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When should a teen receive mental health treatment?

Written by Andy Kang LICSW, JD
Published on April 18, 2016

DepressionHow severe does a teen’s mental health issue need to get before seeking treatment?

A better question might be: When should I seek information about mental health treatment for my teen son or daughter? Because the answer is right away.

Here are some of the basics to navigating this process:

  1. Assessment

It is never too early to look into your options. However, that starts with an initial understanding of the presenting issue(s). For that, you may need to start with a clinical assessment to get an idea of what is actually going on with your child. As a parent, you also know that what is being reported is not necessarily completely accurate. But of course, getting your teen to do anything, much less go to a therapist or doctor can be incredibly difficult. Try couching the issue in terms of helping them to feel better. If they are honest about how they feel, they may be willing to acknowledge the need.

  1. Determining Severity

The next thing to understand is how much the mental issue is impacting your child on a day-to-day basis. Are they having difficulty doing daily activities, like school, sports, or extra-curriculars? Are they staying in bed, sleeping a lot? Or, do they seem to be functioning well, but just in a bit of a funk. This is an area where a frank discussion with your son or daughter can be instructive. What are the areas where they see themselves being impacted? If they say none, you can reflect what you’ve been seeing in their behavior. Severity directly relates to level of function – the more functional a person is, the less severe the mental health issue.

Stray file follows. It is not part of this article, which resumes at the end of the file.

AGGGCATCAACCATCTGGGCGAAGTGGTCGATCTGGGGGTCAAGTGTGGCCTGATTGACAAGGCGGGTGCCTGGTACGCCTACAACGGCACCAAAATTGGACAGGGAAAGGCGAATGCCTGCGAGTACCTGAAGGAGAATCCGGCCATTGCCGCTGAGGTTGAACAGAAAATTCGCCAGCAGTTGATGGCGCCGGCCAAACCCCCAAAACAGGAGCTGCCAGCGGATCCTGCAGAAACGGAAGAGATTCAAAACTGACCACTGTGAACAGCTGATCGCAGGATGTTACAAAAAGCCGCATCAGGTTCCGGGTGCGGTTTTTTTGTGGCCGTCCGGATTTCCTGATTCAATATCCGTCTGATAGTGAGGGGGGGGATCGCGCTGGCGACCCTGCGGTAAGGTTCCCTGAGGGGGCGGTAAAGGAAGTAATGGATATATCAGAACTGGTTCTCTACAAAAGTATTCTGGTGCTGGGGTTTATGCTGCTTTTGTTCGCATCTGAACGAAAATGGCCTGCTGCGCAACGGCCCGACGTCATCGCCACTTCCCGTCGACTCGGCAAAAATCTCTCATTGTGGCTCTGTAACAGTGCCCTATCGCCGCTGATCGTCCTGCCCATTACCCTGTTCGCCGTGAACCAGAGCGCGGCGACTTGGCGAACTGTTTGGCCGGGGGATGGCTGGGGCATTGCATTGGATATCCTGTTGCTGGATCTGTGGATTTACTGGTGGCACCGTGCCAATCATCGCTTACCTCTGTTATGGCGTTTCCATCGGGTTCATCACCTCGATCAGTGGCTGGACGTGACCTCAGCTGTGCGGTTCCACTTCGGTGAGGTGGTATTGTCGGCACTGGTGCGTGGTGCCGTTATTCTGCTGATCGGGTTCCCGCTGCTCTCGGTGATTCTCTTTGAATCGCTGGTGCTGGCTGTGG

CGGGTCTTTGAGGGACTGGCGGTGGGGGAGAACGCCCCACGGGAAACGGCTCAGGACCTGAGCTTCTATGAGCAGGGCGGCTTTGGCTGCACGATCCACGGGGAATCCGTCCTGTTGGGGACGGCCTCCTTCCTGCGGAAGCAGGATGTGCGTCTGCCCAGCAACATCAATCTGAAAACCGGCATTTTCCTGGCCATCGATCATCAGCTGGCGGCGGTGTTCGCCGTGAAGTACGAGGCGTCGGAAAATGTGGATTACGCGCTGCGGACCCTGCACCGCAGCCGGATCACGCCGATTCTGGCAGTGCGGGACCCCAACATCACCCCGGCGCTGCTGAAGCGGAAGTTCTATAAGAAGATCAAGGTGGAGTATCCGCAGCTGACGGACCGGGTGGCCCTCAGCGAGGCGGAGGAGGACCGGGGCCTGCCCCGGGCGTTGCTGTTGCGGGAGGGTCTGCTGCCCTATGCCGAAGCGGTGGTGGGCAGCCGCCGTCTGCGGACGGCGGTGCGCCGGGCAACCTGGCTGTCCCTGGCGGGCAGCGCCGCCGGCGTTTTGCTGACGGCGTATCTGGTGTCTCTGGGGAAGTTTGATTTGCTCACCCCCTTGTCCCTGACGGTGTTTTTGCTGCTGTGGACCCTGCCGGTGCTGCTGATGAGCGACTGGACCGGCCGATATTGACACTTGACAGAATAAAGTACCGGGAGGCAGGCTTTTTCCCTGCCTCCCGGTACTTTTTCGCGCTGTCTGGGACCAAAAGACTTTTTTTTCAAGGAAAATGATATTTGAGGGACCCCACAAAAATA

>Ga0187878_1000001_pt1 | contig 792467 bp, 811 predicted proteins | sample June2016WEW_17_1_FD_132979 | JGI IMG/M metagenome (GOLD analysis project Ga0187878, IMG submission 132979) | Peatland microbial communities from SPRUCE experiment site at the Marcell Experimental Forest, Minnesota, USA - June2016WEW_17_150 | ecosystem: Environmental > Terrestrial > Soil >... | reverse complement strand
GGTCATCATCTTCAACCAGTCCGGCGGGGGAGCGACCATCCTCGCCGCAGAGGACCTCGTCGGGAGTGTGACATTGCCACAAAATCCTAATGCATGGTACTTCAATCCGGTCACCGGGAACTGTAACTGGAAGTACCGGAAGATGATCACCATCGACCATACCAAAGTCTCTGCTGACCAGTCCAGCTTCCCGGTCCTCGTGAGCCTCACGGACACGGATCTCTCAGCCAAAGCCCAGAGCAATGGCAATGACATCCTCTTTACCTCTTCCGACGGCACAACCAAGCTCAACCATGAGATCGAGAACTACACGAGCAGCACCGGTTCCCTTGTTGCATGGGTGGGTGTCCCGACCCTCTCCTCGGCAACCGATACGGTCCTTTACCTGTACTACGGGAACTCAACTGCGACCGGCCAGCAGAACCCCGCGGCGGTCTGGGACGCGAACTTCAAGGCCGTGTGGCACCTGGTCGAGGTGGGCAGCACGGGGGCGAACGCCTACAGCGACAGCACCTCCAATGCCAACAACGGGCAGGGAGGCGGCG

1. Examining Options

Once you’ve isolated the problem and gotten a sense of how severe it is, you can start to look for appropriate treatment. That is usually laid out in terms of levels of care. From most to least intensive, those include, inpatient hospitalization, residential treatment (longer term live-in), intensive outpatient (day programs), outpatient therapy and groups (usually weekly). Programs are generally established in accordance with categories of issues, so an accurate diagnosis is a good place to start when looking for the right place for your child.

  1. Ask for Help

Utilize the resources available to you in finding the appropriate treatment. Family and friends are great resources. Combat the stigma of mental health issues by challenging yourselves and your child to discuss their needs openly and honestly. And of course, seek help from qualified professionals who are knowledgeable in the relevant areas. As you make connections with providers, they will have contacts for your child. Such personal recommendations, are based on actual knowledge and tend to be better than information gleaned from an internet search.


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